Eating out on holiday: how much should you tip?
Unwinding together at the table, glasses clinking and plates brimming. There’s time for each other, to laugh and to chat. After all, you’re on holiday and you can do whatever you like. Nevertheless, you can’t leave the restaurant at the end of the evening without paying. Do you leave a tip if the food and service were good and atmosphere just right? If so, how much tip of a tip is normal? There are no hard and fast rules, but here’s what’s usually done.
It’s useful knowing what tipping rules normally apply when dining out in this land of cheese and wine. Here, the tip is often already included in the meal. If that’s not the case, you’ll see ‘service non compris’ on your bill, and a ten percent service charge is expected.
Tipping in Germany is estimated the same way as in the Netherlands. You can leave a tip of five to ten percent, but it’s not compulsory. You’re advised not to leave the tip on the table, but to take it to the bar.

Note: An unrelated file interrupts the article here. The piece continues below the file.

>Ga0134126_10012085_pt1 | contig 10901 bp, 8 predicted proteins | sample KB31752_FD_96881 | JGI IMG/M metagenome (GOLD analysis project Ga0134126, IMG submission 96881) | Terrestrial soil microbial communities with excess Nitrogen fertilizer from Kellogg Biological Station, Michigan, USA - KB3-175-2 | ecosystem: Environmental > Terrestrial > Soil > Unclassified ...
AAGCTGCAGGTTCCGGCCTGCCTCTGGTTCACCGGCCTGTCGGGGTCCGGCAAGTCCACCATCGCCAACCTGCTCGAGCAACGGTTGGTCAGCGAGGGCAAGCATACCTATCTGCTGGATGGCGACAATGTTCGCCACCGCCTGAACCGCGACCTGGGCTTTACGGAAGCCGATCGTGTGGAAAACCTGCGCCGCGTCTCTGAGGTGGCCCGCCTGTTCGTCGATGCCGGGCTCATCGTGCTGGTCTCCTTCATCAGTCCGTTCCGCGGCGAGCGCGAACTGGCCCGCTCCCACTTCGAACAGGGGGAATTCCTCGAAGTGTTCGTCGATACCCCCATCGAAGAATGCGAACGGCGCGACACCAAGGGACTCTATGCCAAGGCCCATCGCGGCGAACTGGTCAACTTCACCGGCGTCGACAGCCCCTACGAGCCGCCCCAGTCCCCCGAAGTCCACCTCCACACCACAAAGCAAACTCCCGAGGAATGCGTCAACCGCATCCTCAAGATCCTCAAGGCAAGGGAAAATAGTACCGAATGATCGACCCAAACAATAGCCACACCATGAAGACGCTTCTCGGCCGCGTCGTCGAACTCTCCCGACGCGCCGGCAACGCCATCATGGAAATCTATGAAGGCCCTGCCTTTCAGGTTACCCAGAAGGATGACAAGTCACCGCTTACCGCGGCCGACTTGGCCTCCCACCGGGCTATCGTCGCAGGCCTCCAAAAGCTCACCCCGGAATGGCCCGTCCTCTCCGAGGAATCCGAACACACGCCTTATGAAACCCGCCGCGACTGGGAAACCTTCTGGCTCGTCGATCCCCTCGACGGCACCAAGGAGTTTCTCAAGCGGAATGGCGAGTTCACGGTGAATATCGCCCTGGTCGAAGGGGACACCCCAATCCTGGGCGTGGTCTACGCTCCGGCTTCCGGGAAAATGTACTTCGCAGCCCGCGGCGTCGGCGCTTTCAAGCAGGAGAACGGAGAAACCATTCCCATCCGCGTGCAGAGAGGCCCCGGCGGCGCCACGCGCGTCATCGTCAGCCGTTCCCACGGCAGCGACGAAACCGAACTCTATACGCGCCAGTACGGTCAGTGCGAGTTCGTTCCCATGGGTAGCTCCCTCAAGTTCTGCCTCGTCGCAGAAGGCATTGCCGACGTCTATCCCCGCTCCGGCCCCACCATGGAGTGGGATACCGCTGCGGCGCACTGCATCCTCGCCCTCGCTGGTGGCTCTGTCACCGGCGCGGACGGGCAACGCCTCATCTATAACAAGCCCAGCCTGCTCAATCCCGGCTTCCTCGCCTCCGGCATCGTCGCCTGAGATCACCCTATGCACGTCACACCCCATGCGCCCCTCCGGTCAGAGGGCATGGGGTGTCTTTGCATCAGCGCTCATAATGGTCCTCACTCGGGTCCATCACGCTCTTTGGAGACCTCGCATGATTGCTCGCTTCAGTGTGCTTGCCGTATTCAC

Just like in France, in Italy the tip (ten percent) is included in the bill. That means before being crafty with the tip after paying for your pizza, first check whether this is already in the total amount. You’ll sometimes see ‘coperto’ on the bill. This is a small amount between €0.50 and €4 for the cover charge and bread served.
There are no fixed percentages for tipping in Spain and it’s down to the customer to decide – particularly in tapas bars and smaller restaurants. However, a tip of five to ten percent is appreciated in larger establishments.
Service charge is usually included in the price of the food in this South European country. Nevertheless, a tip of five to ten percent is expected when you pay. They at the least assume you’ll round up the amount.
In the Netherlands, it’s normal to add five to ten percent onto the bill, but that isn’t obligatory. If you’re just going for a cup of coffee, rounding up will do – unless it’s only five cent. And it’s worth knowing that ‘pouring all your coins onto the table’ isn’t a good look.
Source: Skyscanner and RTL news.